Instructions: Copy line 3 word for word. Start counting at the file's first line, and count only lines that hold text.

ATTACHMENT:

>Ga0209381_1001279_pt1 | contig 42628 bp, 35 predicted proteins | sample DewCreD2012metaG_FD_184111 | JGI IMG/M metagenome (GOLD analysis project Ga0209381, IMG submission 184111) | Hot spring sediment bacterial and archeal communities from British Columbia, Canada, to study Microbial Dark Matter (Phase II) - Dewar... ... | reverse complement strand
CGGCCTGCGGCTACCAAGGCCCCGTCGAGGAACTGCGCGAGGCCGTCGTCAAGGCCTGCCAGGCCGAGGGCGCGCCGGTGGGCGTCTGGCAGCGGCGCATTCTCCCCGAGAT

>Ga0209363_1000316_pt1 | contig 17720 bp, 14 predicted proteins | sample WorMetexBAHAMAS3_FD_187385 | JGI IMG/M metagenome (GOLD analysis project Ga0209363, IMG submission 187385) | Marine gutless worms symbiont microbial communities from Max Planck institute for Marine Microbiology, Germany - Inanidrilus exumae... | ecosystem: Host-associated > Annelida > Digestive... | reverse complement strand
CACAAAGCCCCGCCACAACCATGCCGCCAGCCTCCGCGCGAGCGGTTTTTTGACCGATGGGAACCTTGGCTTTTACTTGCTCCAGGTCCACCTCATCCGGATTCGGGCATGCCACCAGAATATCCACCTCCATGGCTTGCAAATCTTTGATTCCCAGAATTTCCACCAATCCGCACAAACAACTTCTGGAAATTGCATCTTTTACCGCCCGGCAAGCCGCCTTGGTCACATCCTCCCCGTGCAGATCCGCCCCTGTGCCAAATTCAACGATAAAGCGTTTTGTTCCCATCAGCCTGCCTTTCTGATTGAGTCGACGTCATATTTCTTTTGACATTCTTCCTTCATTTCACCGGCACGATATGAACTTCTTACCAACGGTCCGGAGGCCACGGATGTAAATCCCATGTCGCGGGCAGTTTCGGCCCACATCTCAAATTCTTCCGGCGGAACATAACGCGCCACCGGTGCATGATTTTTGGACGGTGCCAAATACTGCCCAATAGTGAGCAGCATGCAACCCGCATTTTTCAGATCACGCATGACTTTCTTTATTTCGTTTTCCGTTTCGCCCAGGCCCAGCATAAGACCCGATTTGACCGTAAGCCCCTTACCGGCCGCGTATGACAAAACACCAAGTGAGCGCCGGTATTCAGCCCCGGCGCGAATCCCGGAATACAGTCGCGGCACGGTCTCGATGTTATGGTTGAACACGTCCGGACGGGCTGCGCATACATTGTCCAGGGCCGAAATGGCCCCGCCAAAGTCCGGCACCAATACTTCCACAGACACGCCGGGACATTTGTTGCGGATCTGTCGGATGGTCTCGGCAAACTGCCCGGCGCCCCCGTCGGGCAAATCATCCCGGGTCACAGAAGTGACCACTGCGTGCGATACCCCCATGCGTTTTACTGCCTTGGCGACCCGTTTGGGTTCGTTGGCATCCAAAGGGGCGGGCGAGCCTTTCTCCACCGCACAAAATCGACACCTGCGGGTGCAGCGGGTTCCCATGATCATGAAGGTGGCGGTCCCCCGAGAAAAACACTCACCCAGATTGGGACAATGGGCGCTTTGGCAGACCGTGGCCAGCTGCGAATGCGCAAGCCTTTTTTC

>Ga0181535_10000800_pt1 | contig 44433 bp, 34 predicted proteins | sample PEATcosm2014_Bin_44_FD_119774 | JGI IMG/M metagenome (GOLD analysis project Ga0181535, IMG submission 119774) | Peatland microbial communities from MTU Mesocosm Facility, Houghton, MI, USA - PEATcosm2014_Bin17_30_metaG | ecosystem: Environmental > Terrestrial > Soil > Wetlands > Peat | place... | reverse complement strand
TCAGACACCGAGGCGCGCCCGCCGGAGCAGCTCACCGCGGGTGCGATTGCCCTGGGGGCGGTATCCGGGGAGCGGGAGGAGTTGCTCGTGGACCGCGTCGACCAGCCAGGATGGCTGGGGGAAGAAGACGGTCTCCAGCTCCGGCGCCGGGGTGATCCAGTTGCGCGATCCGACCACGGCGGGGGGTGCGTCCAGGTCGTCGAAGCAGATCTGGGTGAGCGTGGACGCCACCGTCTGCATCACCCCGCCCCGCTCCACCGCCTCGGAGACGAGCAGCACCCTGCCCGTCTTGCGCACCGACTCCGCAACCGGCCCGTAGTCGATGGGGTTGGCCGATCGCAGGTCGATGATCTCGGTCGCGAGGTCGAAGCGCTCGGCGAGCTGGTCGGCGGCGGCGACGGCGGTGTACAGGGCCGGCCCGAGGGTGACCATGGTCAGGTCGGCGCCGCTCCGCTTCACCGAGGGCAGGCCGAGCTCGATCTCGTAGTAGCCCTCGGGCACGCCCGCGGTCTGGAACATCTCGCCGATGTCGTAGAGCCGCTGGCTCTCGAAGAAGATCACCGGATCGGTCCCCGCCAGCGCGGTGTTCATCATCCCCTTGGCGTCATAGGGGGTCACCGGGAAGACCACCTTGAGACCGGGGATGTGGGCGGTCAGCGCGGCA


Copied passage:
>Ga0209363_1000316_pt1 | contig 17720 bp, 14 predicted proteins | sample WorMetexBAHAMAS3_FD_187385 | JGI IMG/M metagenome (GOLD analysis project Ga0209363, IMG submission 187385) | Marine gutless worms symbiont microbial communities from Max Planck institute for Marine Microbiology, Germany - Inanidrilus exumae... | ecosystem: Host-associated > Annelida > Digestive... | reverse complement strand